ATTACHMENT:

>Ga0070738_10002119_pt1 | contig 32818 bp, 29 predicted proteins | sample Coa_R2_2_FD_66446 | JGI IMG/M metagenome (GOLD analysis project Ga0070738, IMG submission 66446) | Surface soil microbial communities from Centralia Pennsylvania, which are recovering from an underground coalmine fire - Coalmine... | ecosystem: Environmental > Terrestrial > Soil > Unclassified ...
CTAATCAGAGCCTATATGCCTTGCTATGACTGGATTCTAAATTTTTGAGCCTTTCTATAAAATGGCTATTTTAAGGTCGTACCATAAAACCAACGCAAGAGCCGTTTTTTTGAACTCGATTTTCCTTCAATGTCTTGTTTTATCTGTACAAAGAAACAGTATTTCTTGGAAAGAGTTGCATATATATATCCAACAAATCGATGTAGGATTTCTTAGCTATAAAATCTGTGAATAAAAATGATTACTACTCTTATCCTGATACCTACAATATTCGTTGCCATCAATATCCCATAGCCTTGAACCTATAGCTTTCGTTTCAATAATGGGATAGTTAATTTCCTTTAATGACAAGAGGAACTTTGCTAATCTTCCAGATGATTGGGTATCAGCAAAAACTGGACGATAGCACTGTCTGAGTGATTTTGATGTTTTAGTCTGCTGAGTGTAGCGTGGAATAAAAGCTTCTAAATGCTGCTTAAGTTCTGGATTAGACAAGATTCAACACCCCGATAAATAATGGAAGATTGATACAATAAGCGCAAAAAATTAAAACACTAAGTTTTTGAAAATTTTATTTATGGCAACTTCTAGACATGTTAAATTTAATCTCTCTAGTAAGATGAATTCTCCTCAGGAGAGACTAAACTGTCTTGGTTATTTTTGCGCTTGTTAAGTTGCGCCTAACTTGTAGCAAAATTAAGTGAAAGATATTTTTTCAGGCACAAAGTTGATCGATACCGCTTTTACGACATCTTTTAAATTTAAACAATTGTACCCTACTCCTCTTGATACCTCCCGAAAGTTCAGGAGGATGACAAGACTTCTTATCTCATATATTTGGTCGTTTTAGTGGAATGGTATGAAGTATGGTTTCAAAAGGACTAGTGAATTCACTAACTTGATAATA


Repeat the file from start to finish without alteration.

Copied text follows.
>Ga0070738_10002119_pt1 | contig 32818 bp, 29 predicted proteins | sample Coa_R2_2_FD_66446 | JGI IMG/M metagenome (GOLD analysis project Ga0070738, IMG submission 66446) | Surface soil microbial communities from Centralia Pennsylvania, which are recovering from an underground coalmine fire - Coalmine... | ecosystem: Environmental > Terrestrial > Soil > Unclassified ...
CTAATCAGAGCCTATATGCCTTGCTATGACTGGATTCTAAATTTTTGAGCCTTTCTATAAAATGGCTATTTTAAGGTCGTACCATAAAACCAACGCAAGAGCCGTTTTTTTGAACTCGATTTTCCTTCAATGTCTTGTTTTATCTGTACAAAGAAACAGTATTTCTTGGAAAGAGTTGCATATATATATCCAACAAATCGATGTAGGATTTCTTAGCTATAAAATCTGTGAATAAAAATGATTACTACTCTTATCCTGATACCTACAATATTCGTTGCCATCAATATCCCATAGCCTTGAACCTATAGCTTTCGTTTCAATAATGGGATAGTTAATTTCCTTTAATGACAAGAGGAACTTTGCTAATCTTCCAGATGATTGGGTATCAGCAAAAACTGGACGATAGCACTGTCTGAGTGATTTTGATGTTTTAGTCTGCTGAGTGTAGCGTGGAATAAAAGCTTCTAAATGCTGCTTAAGTTCTGGATTAGACAAGATTCAACACCCCGATAAATAATGGAAGATTGATACAATAAGCGCAAAAAATTAAAACACTAAGTTTTTGAAAATTTTATTTATGGCAACTTCTAGACATGTTAAATTTAATCTCTCTAGTAAGATGAATTCTCCTCAGGAGAGACTAAACTGTCTTGGTTATTTTTGCGCTTGTTAAGTTGCGCCTAACTTGTAGCAAAATTAAGTGAAAGATATTTTTTCAGGCACAAAGTTGATCGATACCGCTTTTACGACATCTTTTAAATTTAAACAATTGTACCCTACTCCTCTTGATACCTCCCGAAAGTTCAGGAGGATGACAAGACTTCTTATCTCATATATTTGGTCGTTTTAGTGGAATGGTATGAAGTATGGTTTCAAAAGGACTAGTGAATTCACTAACTTGATAATA